I amended my request, specifying that I wanted files on Rich Mountain Aviation and Adler Berriman Seal. In 1997, I received approximately 34 pages of files pertaining to Rich Mountain Aviation. Those pages were interesting on several counts. First, chunks of them were blacked out. Second, they revealed that RMA, in rural Arkansas, was the subject of a fraud investigation by the Department of Defense relating to aircraft maintenance contracts on islands in the South Pacific. Third, the records revealed that Seal’s activities at Mena were the subject of "extensive Bureau investigation," beginning in October, 1983. In one memo, the immunity he received for his narcotics trafficking after his appearance before a Senate House Subcommittee was referred to as "Seal’s ‘judicial blessing.’"

By now three years had passed since my Mena request was filed. As I approached my publisher’s deadline for completing THE BOYS ON THE TRACKS, Snyder’s office and I continued to press the FBI to release its files on Seal. Just as the book was going into publication, I received a box containing 488 pages of what the FBI said was a 721-page file on Seal. Over the next several weeks, other pages trickled in. In all of them, most names were blacked out, making the related information worthless. The explanation given was that the deletions were to protect the privacy of those involved.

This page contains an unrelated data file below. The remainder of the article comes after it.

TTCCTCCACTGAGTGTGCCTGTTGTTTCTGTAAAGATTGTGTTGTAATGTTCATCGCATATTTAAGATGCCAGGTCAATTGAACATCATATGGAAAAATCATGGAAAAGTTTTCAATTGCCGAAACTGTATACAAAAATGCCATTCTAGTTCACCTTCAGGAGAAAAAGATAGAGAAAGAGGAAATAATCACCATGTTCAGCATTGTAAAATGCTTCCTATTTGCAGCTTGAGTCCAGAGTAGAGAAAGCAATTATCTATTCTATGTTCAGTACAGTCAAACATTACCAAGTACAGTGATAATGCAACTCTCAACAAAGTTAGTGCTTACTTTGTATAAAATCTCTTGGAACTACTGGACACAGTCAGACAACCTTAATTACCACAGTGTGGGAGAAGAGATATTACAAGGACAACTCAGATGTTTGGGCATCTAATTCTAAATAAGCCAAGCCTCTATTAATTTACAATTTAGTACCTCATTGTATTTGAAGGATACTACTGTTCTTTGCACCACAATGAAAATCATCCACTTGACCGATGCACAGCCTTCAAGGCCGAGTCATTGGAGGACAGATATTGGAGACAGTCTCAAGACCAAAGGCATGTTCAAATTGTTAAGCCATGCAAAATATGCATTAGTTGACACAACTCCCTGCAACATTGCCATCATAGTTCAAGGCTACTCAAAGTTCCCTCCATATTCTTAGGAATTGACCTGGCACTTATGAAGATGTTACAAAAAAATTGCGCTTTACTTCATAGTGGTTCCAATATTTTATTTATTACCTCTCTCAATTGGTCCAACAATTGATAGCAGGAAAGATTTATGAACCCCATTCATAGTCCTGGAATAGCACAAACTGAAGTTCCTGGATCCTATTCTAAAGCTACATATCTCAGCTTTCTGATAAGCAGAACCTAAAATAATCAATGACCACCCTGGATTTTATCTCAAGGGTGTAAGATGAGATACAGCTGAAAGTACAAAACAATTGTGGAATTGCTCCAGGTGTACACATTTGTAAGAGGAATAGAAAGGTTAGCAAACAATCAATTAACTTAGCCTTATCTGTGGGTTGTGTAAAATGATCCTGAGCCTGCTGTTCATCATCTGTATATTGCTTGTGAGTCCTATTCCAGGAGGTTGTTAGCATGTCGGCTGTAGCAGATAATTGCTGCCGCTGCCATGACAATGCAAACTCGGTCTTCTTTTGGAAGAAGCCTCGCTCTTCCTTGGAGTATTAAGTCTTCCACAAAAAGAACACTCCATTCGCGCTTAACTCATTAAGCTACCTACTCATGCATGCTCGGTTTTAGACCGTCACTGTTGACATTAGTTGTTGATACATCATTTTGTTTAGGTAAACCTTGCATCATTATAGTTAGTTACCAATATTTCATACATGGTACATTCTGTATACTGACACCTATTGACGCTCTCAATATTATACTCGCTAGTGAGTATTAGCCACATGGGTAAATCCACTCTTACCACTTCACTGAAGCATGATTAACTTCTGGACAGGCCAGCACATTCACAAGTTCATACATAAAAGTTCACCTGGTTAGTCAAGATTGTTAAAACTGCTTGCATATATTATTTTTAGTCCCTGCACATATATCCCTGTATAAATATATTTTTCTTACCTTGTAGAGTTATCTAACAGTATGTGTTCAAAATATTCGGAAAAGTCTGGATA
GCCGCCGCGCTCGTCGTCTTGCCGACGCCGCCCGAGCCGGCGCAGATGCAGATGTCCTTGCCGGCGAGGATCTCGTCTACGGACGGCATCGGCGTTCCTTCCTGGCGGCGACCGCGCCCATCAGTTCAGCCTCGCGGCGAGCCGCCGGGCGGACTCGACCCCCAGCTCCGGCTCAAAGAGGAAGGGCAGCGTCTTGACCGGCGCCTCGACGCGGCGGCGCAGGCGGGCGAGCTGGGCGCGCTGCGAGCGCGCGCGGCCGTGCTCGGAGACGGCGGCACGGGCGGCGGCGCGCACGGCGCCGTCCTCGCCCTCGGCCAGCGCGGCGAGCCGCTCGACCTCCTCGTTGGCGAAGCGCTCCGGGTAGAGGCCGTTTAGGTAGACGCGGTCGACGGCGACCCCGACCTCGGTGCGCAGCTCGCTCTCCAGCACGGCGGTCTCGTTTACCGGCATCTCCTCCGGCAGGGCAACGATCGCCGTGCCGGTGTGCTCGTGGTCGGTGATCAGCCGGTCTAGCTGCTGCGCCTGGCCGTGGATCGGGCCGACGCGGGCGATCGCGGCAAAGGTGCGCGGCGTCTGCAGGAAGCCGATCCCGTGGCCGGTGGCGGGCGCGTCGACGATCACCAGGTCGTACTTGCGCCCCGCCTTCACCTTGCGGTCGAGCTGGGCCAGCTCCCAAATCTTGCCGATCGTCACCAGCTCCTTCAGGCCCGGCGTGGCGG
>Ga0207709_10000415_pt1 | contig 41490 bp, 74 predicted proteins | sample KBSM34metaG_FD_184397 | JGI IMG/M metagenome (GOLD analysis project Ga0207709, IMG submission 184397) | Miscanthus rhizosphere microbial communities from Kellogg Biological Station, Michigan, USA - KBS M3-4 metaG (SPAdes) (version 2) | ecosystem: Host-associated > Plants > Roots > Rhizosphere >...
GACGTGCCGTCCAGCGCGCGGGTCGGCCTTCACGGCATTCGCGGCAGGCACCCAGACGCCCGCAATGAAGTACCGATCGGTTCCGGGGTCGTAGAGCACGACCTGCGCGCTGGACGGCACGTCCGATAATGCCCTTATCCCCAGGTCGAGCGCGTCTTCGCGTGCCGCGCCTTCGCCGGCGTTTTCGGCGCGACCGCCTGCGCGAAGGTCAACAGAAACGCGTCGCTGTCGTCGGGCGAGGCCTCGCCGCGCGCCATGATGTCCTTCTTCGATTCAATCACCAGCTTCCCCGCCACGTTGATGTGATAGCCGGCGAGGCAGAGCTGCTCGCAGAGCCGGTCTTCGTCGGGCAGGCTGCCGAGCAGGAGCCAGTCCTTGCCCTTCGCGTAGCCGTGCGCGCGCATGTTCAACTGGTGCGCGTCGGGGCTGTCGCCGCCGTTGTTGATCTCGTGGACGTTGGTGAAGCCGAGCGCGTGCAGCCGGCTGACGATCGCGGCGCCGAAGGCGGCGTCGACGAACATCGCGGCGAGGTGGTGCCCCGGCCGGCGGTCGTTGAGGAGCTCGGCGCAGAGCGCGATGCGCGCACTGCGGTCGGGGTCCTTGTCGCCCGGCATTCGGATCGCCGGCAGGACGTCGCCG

Of greater concern to me were deletions--sometimes of several pages--for reasons attributed to the needs of national security or of the CIA. As I mentioned, I am appealing for release of all information withheld for these two reasons.

My rationale is simple. It is summed up most succinctly in a memo sent from the FBI’s New Orleans office in August 1983, on the eve of his move to Arkansas. The special agent in charge wrote: "Seal controls an international smuggling organization which is extremely well organized and extensive." A memo dated the following October described Seal as "a documented major narcotics trafficker...." In light of the remarkable "judicial blessing" this international narcotics trafficker received, it is not unreasonable for the American public to seek the release of all records relating to him. What is unreasonable is for the Department of Justice to try to withhold those records, based on claims that such information might be harmful to national security or to the CIA.